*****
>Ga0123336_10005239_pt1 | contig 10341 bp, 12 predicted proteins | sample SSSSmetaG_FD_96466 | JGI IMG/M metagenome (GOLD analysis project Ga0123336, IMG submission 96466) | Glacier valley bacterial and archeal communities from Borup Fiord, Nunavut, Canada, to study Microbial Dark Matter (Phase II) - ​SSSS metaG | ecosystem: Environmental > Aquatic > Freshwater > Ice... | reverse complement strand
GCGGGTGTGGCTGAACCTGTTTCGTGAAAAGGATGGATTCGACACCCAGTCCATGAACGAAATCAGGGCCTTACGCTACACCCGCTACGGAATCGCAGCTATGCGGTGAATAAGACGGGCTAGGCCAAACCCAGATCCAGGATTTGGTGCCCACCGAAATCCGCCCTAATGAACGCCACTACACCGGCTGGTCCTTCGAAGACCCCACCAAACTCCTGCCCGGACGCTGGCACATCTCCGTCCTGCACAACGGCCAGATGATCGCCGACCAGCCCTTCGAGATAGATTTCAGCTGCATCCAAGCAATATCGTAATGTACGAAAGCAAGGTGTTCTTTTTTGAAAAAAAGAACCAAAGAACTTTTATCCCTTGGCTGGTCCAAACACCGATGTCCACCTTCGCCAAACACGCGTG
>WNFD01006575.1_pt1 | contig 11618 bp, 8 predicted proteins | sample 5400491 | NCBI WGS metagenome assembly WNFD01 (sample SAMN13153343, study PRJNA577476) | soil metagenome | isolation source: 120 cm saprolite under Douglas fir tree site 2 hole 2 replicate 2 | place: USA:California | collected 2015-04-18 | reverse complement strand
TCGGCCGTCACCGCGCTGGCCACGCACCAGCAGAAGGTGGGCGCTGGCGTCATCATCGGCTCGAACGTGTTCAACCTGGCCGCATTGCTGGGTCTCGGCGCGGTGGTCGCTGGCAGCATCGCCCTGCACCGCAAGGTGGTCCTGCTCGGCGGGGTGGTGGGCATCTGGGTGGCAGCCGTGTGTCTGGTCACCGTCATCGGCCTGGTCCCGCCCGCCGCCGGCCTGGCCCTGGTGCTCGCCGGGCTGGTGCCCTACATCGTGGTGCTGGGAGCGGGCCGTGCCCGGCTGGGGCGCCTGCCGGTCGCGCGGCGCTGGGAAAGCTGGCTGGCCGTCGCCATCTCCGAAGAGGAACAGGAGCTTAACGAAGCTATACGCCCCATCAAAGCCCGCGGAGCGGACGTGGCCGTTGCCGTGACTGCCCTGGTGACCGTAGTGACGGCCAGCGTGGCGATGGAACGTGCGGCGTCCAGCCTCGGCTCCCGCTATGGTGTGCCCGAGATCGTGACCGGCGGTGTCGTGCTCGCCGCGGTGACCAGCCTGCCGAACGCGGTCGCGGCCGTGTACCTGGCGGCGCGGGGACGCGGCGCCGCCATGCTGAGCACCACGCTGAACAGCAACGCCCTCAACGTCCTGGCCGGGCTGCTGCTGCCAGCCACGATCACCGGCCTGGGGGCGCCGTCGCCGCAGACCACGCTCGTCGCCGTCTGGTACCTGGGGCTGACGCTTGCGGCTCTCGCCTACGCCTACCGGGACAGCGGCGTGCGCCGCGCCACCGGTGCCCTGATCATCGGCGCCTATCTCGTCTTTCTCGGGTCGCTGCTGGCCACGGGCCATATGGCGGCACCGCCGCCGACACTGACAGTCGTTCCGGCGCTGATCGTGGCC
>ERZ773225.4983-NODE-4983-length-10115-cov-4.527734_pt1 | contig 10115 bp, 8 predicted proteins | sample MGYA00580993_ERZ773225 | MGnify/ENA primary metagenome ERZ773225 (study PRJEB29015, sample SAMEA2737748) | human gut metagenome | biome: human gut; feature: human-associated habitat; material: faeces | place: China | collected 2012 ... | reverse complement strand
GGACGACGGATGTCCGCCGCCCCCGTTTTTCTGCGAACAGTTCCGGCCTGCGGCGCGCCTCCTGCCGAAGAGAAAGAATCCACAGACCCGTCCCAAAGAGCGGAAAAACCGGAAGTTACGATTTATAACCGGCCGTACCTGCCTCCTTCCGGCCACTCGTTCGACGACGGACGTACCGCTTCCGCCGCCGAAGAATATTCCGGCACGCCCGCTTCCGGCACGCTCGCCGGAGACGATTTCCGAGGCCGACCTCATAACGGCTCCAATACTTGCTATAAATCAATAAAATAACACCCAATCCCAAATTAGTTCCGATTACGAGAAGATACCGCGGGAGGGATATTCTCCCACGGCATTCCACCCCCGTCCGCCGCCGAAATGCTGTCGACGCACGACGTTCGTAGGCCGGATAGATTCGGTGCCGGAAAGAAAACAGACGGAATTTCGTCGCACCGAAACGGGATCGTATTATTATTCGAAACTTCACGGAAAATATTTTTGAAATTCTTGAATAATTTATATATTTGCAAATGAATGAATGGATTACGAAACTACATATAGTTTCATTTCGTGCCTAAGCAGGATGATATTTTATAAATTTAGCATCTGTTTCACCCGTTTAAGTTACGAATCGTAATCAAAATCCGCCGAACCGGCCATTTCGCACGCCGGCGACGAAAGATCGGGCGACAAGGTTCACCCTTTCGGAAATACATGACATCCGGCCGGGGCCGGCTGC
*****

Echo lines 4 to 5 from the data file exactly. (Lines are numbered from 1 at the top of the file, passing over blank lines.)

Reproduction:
TCGGCCGTCACCGCGCTGGCCACGCACCAGCAGAAGGTGGGCGCTGGCGTCATCATCGGCTCGAACGTGTTCAACCTGGCCGCATTGCTGGGTCTCGGCGCGGTGGTCGCTGGCAGCATCGCCCTGCACCGCAAGGTGGTCCTGCTCGGCGGGGTGGTGGGCATCTGGGTGGCAGCCGTGTGTCTGGTCACCGTCATCGGCCTGGTCCCGCCCGCCGCCGGCCTGGCCCTGGTGCTCGCCGGGCTGGTGCCCTACATCGTGGTGCTGGGAGCGGGCCGTGCCCGGCTGGGGCGCCTGCCGGTCGCGCGGCGCTGGGAAAGCTGGCTGGCCGTCGCCATCTCCGAAGAGGAACAGGAGCTTAACGAAGCTATACGCCCCATCAAAGCCCGCGGAGCGGACGTGGCCGTTGCCGTGACTGCCCTGGTGACCGTAGTGACGGCCAGCGTGGCGATGGAACGTGCGGCGTCCAGCCTCGGCTCCCGCTATGGTGTGCCCGAGATCGTGACCGGCGGTGTCGTGCTCGCCGCGGTGACCAGCCTGCCGAACGCGGTCGCGGCCGTGTACCTGGCGGCGCGGGGACGCGGCGCCGCCATGCTGAGCACCACGCTGAACAGCAACGCCCTCAACGTCCTGGCCGGGCTGCTGCTGCCAGCCACGATCACCGGCCTGGGGGCGCCGTCGCCGCAGACCACGCTCGTCGCCGTCTGGTACCTGGGGCTGACGCTTGCGGCTCTCGCCTACGCCTACCGGGACAGCGGCGTGCGCCGCGCCACCGGTGCCCTGATCATCGGCGCCTATCTCGTCTTTCTCGGGTCGCTGCTGGCCACGGGCCATATGGCGGCACCGCCGCCGACACTGACAGTCGTTCCGGCGCTGATCGTGGCC
>ERZ773225.4983-NODE-4983-length-10115-cov-4.527734_pt1 | contig 10115 bp, 8 predicted proteins | sample MGYA00580993_ERZ773225 | MGnify/ENA primary metagenome ERZ773225 (study PRJEB29015, sample SAMEA2737748) | human gut metagenome | biome: human gut; feature: human-associated habitat; material: faeces | place: China | collected 2012 ... | reverse complement strand